• Google has been working on the driverless car (which may or may not be electric).
  • The Wall Street Journal reported last week that Apple has secretly created a project dubbed Titan with several hundred employees working toward an Apple-branded EV.
  • The well-known iPhone manufacturer Foxconn recently announced its own intention to partner with Chinese internet investment company Tencent to develop a low-cost electric vehicle in China.

Clearly change is happening. And EVs are of interest to the electric industry not just as new load but also because the battery technology required for vehicles has great potential to provide short-term electricity storage on the grid whether or not the batteries are in a car. When Tesla announced its recent huge battery manufacturing facility in Nevada some speculated that batteries won’t just be used by Tesla for its cars but also by Solar City, a company part owned by Tesla founder Elon Musk. And indeed, Solar City just announced a GridLogic service where the company will build electric microgrids for cities, campuses, and military bases.

Utilities are also trying to get into the game. Pacific Gas and Electric recently filed with the California Public Utilities Commission a proposal to provide rebates to owners of EVs. These rebates would be funded by carbon emission credits created under the California program restricting greenhouse gas emissions.

It is hard to predict where this is all headed. Maybe the future lies in a model like MyEnergiLifestyleTM, which is a collaboration among Ford, Georgia Tech, and various consumer product companies including Whirlpool, Sunpower, Eaton, Infineon, and KB home. The MyEnergiLifestyleTM service integrates solar power, an EV, flexible loads, and an intelligent control system to minimize energy costs while maintaining full customer comfort. If and when such integrated systems become widespread, we may indeed have an energy revolution. And then no matter where oil prices lie, there will be strong incentive to buy an electric vehicle.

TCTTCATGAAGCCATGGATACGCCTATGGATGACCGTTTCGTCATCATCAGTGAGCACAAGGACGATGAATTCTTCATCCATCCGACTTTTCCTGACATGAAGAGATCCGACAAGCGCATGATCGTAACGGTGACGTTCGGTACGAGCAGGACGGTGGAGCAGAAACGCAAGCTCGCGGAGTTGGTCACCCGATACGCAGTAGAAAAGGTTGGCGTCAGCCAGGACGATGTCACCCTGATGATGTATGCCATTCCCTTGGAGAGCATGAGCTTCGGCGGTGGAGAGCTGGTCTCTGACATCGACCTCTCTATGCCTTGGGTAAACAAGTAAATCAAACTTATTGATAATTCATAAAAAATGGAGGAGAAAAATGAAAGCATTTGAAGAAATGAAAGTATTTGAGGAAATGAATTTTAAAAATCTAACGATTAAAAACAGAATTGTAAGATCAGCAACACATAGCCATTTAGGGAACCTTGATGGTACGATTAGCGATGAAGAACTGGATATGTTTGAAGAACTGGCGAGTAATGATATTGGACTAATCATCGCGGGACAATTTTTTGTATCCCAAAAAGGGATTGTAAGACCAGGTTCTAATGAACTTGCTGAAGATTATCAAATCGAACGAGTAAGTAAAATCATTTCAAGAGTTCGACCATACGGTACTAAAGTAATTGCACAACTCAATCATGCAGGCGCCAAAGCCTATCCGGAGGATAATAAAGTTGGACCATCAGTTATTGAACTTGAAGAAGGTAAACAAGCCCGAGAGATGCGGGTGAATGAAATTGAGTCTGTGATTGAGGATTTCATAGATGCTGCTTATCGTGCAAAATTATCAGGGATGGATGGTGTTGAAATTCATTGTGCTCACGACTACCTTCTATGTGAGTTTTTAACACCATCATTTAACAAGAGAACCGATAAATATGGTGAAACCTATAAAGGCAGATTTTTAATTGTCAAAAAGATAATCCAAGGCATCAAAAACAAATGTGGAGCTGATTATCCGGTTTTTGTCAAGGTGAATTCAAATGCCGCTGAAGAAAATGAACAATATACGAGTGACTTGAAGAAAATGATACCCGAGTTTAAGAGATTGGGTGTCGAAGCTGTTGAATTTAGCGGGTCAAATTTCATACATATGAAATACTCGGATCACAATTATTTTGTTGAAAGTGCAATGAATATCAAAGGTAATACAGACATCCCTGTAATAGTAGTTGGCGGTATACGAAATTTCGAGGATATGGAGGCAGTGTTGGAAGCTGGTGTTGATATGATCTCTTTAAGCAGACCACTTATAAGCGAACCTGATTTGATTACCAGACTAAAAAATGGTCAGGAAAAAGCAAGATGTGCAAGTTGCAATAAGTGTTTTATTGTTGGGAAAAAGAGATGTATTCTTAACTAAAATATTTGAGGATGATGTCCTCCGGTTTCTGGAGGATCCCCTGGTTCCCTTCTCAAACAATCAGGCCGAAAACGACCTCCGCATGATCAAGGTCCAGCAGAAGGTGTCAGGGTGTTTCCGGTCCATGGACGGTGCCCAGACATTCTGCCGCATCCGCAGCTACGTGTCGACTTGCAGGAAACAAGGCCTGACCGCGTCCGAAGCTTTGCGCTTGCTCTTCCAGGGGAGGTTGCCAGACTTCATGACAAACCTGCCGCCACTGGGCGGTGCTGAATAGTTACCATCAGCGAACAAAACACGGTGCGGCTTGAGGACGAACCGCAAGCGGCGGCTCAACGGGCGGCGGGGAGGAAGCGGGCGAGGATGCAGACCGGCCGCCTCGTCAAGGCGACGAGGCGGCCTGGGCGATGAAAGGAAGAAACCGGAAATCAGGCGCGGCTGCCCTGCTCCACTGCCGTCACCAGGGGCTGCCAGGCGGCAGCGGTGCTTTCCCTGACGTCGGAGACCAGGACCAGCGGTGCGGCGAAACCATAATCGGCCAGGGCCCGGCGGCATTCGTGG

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Will the U.S. Shale Gas Supply Peak Sooner Than Predicted?

by Bob Shively, Enerdynamics President and Lead Instructor

Less than 10 years ago, the industry consensus was that natural gas was becoming scarceiStock_000023298502_Medium in the United States. Based on this belief, gas and oil majors spent billions building liquefied natural gas (LNG) facilities to import gas supplies into the U.S. Now, they are spending hundreds of millions more to convert these facilities into export terminals to ship LNG from the U.S. to Asia and Europe. Consumers are enjoying the benefit of low-cost natural gas, and large industries such as chemical plants are building new facilities guided by the assumption that cheap gas supplies will last for many years.

There is good evidence to suggest that the U.S. is in a fortunate spot with many years of supply available. However, after a recent series of studies, Canadian geoscientist David Hughes suggests that our expectations of long-term plentiful supply are based on inaccurate interpretations of gas drilling and production data.

To develop his own forecast, Hughes performs an assessment of actual well production data from the major shale fields, and then “determines future production profiles given assumed rates of drilling, average well quality by area, well- and field-decline rates, and the estimated number of drilling locations.”[1] According to the analysis, maintaining our existing shale gas production, let alone increasing it significantly, will be difficult.

The issue is that the output from shale gas wells declines rapidly after initial production.  For instance, output from a well drilled in the Barnett shale basin will decline by 75% in just three years[2]. Thus the only way to keep production up is to keep drilling more and more wells. And unfortunately the more you drill, the more you end up going into areas with less attractive geology meaning higher costs and lower output.

It may seem Hughes is another anti-fossil fuel naysayer. However, soon after Hughes released his analysis of the EIA’s estimate of shale oil available in California’s Monterey basin, the EIA reduced its estimate of available supply in the basin by a stunning 95 percent. Still, Hughes’ forecast for cumulative production from 2014 to 2050 for the top seven shale gas plays is 230 Tcf while the EIA’s forecast is 377.

Hughes suggests that the flush of shale gas is likely to peak by 2020, then decline. If true, the bust will hit right after many capital projects — the funding for which was based on long-term robust gas supply — are completed. This would sadly repeat the history of the many LNG import projects built in the 2000s.


Footnotes: 

[1] Drilling Deeper, p. 161, available at http://shalebubble.org/drilling-deeper/

[2] Ibid, p. 175

 

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How Energy Efficiency Programs and Policies Are Driving Low Load Growth

by Bob Shively, Enerdynamics President and Lead Instructor

The U.S. gross domestic product (GDP) has increased 9% since 2008, yet electricity use has not increased at all. In our last blog post, we looked at factors that are contributing to the nation’s stagnant electric load.